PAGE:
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Kegeh v. Sessions

United States Court of Appeals, Eighth Circuit

July 31, 2017

Kodjo Kegeh, also known as Jean-Paul Christian Kegeh Petitioner
v.
Jefferson B. Sessions, III, Attorney General of the United States Respondent

          Submitted: March 7, 2017

         Petition for Review of an Order of the Board of Immigration Appeals

          Before WOLLMAN, MELLOY, and SHEPHERD, Circuit Judges.

          SHEPHERD, Circuit Judge.

         Kodjo Kegeh applied for asylum, withholding of removal, and protection under the Convention Against Torture (CAT). The Immigration Judge (IJ) denied all three applications. Kegeh appealed to the Board of Immigration Appeals (BIA), which affirmed the IJ's decision. Kegeh petitions for review, arguing that the IJ and the BIA erred in denying his applications. We deny the petition because Kegeh has failed to meet his burden: to show that any reasonable adjudicator would be compelled to find in his favor.

         I.

         Since 1969, the West African nation of Togo has been governed by a single national political party. After the death of the previous president in 2005, Faure Gnassingbe became president by military fiat. In April of that year, a presidential election was held. Gnassingbe was elected president, but the election process was marred by irregularities and violence. Under pressure from the international community to change, President Gnassingbe and members of some opposition parties signed the Global Political Agreement (GPA) in 2006. One opposition party, the UFC, declined to join. Kodjo Kegeh was a member of the UFC.

         Kegeh is a citizen and native of Togo, and his native language is French. He was admitted to the United States as a nonimmigrant visitor on March 1, 2011, with permission to remain here until August 31, 2011. He did not leave by that date and has remained in this country ever since. In late 2011, he submitted applications for asylum, withholding of removal, and protection under the CAT to the Department of Homeland Security's United States Citizenship and Immigration Services (USCIS).

         Kegeh's application was accompanied by an affidavit. His attorney helped him prepare both documents. According to Kegeh, he prepared both documents in French, and then his French was translated into English. The English translation was then read back to him in French. Kegeh stated that he was aware of what was in his application and affidavit.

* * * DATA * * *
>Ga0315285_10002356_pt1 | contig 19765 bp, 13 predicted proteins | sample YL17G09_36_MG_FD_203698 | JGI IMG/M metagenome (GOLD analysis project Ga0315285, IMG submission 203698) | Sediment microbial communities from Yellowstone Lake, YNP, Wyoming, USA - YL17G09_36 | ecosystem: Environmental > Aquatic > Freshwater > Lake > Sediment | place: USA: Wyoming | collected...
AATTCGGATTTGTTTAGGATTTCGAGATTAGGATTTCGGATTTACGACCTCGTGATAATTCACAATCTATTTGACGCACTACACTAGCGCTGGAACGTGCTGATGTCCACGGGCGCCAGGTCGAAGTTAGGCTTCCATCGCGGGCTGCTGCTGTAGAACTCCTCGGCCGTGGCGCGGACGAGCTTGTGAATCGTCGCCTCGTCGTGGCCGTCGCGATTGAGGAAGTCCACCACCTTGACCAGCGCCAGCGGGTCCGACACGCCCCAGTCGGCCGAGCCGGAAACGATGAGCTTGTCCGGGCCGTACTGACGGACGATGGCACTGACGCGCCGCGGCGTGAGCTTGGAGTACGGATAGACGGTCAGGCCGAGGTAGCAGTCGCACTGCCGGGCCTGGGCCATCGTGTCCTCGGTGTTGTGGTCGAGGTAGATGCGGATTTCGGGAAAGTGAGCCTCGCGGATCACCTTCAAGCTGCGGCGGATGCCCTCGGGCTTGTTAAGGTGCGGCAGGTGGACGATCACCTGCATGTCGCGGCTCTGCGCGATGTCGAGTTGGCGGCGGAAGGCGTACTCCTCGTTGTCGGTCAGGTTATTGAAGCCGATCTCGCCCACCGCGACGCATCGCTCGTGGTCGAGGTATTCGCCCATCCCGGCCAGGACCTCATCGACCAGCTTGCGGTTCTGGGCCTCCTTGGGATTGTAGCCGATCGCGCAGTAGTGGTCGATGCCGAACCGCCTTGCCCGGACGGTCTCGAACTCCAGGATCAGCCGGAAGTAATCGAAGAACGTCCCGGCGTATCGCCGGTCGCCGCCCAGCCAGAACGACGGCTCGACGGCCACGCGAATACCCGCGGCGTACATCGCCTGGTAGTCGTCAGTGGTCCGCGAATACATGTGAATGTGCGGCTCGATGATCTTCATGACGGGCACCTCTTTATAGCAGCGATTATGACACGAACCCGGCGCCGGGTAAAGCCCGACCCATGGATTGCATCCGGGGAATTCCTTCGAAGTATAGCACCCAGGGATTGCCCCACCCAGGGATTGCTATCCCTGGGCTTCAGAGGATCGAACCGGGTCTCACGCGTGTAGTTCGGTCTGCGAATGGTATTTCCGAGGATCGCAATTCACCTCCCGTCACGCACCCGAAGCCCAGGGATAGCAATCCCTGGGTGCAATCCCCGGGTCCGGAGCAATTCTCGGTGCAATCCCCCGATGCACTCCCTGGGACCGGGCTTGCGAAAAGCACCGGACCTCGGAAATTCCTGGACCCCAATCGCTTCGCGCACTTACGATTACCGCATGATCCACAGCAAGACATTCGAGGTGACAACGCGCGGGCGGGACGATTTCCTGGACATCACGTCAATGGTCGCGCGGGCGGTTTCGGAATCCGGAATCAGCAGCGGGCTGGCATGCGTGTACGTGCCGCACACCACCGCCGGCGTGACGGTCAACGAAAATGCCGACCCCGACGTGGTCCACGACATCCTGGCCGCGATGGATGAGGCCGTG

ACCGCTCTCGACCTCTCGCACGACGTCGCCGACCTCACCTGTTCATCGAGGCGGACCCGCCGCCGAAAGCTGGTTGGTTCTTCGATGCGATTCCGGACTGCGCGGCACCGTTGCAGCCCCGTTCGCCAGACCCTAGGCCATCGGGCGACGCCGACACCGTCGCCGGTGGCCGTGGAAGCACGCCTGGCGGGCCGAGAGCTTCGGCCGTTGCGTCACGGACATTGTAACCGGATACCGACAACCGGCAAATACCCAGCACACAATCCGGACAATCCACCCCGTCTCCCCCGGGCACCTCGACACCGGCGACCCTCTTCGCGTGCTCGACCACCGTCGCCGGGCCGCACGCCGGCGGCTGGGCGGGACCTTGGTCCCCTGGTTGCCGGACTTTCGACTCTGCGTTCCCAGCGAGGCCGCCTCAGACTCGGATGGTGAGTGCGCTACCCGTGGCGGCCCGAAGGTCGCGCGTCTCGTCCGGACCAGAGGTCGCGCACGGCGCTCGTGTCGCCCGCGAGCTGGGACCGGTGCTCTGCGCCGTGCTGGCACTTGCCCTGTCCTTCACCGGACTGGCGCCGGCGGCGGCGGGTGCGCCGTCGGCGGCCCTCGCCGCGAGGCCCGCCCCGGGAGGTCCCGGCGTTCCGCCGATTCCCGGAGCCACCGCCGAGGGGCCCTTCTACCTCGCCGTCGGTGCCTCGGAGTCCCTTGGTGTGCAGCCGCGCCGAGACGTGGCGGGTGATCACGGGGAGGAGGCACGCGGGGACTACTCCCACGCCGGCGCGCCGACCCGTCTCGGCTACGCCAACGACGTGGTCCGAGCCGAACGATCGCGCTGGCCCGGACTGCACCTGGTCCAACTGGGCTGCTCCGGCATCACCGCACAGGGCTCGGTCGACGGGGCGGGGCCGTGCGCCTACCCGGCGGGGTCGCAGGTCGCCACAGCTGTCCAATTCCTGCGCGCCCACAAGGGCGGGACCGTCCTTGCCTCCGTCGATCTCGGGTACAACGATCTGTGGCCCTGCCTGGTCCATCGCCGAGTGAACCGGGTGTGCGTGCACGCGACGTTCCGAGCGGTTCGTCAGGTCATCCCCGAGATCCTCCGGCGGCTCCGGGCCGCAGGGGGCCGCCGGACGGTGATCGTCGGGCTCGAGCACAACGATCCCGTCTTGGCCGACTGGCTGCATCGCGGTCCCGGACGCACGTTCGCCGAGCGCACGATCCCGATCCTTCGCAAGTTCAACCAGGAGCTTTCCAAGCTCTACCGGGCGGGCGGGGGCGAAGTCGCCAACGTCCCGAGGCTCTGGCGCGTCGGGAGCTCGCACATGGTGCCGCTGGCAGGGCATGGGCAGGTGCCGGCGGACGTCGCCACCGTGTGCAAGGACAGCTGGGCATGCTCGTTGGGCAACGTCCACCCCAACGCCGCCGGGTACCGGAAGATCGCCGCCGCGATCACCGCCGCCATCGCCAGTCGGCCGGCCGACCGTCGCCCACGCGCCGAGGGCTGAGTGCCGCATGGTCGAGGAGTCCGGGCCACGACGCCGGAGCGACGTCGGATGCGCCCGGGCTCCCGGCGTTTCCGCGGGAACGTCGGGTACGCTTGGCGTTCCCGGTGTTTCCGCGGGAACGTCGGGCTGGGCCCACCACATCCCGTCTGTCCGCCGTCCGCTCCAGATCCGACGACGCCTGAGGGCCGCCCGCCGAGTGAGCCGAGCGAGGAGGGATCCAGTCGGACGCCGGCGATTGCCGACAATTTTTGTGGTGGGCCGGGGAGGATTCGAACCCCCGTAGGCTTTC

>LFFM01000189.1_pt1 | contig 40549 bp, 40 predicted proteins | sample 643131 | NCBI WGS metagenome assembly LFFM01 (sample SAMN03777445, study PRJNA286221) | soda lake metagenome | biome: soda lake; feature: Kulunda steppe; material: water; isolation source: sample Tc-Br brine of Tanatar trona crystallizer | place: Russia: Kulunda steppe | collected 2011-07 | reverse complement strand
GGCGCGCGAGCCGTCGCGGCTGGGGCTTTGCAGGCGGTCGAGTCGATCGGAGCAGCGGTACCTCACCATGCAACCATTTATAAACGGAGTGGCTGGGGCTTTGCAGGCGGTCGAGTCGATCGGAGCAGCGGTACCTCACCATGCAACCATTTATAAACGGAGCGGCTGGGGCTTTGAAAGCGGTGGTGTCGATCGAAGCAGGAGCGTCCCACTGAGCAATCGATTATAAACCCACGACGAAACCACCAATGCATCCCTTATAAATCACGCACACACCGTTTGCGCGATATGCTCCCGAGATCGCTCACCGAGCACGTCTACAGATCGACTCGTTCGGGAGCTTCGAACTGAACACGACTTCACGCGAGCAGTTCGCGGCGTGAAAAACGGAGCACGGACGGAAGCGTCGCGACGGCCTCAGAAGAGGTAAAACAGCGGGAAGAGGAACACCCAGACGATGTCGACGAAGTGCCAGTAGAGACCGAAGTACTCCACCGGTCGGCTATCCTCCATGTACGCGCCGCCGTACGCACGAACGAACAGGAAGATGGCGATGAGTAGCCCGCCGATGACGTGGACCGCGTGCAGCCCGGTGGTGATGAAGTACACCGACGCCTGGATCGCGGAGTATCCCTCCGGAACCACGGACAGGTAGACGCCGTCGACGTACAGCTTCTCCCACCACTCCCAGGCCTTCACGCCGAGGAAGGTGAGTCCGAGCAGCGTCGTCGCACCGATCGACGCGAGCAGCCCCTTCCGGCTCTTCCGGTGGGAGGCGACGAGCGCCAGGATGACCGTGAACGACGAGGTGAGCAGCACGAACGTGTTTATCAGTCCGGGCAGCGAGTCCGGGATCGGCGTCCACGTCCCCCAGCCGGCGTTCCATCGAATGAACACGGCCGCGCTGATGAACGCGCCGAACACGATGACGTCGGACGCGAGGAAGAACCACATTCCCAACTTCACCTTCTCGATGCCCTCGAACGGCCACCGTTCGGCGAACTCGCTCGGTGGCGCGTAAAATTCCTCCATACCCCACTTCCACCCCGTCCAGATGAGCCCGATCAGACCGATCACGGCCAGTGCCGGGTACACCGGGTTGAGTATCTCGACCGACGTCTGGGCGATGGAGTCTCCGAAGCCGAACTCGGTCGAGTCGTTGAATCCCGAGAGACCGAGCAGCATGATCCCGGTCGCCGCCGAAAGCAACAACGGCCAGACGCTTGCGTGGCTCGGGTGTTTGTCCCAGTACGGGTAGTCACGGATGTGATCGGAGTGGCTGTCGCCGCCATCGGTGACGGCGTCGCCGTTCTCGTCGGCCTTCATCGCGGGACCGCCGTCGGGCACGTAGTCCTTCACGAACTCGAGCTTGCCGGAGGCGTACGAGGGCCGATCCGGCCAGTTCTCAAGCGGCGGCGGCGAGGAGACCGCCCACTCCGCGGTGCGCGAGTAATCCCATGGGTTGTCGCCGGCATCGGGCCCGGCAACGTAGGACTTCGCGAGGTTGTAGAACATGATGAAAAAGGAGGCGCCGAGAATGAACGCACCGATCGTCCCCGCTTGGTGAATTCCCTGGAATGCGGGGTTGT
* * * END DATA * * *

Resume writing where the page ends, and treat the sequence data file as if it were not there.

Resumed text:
In February 2012, an asylum officer from USCIS interviewed Kegeh. Later that month, USCIS referred Kegeh to removal proceedings before an IJ after concluding that Kegeh lacked credibility and provided testimony inconsistent with his affidavit. Removal proceedings then began pursuant to 8 U.S.C. § 1227(a)(1)(B).

         A.

         At hearings before an IJ, Kegeh testified that he represented the UFC at a poll station during the April 2005 presidential election. After the voting closed and the ballots were being counted, military forces appeared and violence broke out. Kegeh testified that soldiers started beating people and using tear gas on them, but he did not mention soldiers shooting or using real bullets.

         When the election results were announced two days later, and Gnassingbe was elected president, Kegeh and other members of the UFC protested. Kegeh testified that the military came to the protest armed with guns but did not use them against the protestors.

         A short while later, Kegeh and others were kidnapped by the military. Soldiers took him into a military barracks where he was subjected to severe physical abuse. The next day, he and the others were driven out to a field. The beatings began again, and Kegeh fell unconscious. He testified that the next memory he had was waking up in a clinic with severe burns on his chest and torso. Kegeh avers that the military set him and the others on fire after the beatings. Villagers found him barely alive and took him to the clinic. In a 2012 letter purportedly from Kegeh's wife but written by a pastor in Togo, she confirms that Kegeh was beaten and burned in April 2005. At the hearing, Kegeh began to lift his shirt to ...


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